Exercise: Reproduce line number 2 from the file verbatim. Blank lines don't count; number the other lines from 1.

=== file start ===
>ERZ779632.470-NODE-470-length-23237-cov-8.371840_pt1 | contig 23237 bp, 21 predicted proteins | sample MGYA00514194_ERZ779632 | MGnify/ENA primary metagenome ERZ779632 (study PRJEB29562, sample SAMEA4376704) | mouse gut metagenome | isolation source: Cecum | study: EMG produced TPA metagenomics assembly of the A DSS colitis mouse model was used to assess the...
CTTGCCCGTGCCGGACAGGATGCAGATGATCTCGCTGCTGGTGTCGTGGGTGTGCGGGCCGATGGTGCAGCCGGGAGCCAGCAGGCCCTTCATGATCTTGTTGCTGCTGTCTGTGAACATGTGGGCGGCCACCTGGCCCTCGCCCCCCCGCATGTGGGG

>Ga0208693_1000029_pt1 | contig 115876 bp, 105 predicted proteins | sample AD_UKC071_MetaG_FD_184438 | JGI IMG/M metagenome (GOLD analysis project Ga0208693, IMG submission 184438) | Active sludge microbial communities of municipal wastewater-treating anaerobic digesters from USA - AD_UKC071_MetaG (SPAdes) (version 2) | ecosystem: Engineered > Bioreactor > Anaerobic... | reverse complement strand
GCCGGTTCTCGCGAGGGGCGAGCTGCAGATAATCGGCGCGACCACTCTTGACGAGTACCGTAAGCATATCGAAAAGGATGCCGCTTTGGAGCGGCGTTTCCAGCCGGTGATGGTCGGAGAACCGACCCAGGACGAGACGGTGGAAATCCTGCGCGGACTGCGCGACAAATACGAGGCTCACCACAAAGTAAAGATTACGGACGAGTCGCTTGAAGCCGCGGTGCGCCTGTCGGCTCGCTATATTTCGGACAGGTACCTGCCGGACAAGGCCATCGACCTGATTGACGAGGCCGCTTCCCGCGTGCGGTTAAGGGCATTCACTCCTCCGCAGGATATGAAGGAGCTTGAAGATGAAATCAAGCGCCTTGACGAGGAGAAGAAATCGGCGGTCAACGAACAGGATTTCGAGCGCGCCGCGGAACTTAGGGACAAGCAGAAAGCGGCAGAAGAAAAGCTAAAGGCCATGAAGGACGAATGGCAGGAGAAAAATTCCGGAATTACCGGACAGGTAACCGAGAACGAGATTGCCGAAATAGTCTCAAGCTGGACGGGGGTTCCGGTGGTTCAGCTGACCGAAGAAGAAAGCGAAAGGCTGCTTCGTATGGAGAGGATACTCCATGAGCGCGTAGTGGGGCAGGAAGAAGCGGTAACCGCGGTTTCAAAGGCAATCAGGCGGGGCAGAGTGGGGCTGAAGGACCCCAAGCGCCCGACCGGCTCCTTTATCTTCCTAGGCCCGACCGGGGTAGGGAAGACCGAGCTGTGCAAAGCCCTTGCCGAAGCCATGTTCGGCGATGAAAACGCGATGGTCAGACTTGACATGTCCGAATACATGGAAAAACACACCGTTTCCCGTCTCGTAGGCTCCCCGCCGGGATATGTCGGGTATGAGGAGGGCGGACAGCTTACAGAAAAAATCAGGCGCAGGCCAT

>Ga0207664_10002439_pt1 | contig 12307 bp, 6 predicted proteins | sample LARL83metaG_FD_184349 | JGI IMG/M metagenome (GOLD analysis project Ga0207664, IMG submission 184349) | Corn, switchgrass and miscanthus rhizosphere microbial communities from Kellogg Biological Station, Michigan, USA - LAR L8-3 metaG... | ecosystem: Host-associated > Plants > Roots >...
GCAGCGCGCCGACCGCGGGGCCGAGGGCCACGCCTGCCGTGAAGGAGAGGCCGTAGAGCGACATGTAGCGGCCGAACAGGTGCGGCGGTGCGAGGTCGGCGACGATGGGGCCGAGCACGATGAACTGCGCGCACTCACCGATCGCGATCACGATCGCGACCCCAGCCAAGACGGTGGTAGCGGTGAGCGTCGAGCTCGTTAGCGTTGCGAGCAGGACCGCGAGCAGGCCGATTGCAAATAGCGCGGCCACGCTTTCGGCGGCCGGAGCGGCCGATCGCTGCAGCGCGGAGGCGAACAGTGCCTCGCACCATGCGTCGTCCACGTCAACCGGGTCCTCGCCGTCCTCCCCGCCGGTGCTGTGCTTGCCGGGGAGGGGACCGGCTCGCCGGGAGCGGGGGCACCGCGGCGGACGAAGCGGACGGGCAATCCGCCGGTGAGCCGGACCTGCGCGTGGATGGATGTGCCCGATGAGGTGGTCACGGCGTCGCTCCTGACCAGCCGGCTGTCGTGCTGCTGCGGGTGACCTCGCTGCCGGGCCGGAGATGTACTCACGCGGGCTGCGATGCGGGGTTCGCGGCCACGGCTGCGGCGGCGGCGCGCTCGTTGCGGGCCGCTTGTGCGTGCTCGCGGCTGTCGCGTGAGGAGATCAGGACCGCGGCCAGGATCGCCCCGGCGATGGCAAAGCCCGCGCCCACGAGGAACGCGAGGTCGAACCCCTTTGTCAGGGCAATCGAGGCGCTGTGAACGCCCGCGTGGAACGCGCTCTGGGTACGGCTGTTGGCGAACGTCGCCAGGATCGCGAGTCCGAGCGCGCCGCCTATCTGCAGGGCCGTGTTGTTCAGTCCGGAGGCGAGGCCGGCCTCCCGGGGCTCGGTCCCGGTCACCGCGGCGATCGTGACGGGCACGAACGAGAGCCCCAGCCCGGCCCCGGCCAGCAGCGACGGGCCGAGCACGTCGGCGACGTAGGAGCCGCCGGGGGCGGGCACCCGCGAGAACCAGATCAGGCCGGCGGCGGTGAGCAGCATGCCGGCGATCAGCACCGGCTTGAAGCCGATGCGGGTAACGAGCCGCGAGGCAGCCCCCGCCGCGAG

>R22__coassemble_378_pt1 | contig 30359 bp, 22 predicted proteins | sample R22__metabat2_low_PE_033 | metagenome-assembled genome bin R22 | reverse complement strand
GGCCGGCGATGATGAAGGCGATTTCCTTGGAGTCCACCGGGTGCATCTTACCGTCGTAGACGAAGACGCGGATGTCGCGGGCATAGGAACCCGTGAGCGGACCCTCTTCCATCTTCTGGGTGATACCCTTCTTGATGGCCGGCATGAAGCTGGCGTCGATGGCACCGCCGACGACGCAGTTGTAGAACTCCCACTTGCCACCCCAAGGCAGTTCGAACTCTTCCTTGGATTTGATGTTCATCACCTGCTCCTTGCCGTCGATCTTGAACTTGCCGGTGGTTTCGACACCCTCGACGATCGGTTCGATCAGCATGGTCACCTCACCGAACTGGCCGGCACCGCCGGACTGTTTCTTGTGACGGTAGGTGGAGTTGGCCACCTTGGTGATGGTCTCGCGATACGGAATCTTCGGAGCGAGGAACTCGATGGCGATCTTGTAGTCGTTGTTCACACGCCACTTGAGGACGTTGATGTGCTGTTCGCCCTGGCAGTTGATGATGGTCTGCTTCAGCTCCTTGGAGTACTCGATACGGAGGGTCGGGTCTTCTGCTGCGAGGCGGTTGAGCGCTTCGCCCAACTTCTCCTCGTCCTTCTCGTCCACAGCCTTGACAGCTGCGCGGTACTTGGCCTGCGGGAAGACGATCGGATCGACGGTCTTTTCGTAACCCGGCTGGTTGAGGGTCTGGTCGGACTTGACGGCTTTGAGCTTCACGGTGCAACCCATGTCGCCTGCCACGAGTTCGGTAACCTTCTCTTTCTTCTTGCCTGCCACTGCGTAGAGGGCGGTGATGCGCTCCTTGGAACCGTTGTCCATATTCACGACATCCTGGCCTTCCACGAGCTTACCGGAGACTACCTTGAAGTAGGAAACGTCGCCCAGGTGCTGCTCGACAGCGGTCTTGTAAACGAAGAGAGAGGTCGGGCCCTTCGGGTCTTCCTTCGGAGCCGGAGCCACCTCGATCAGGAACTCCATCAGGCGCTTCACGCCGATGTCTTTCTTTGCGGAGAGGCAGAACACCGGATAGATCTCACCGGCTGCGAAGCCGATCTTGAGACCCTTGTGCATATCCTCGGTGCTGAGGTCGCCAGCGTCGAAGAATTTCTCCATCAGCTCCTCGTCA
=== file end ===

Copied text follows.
CTTGCCCGTGCCGGACAGGATGCAGATGATCTCGCTGCTGGTGTCGTGGGTGTGCGGGCCGATGGTGCAGCCGGGAGCCAGCAGGCCCTTCATGATCTTGTTGCTGCTGTCTGTGAACATGTGGGCGGCCACCTGGCCCTCGCCCCCCCGCATGTGGGG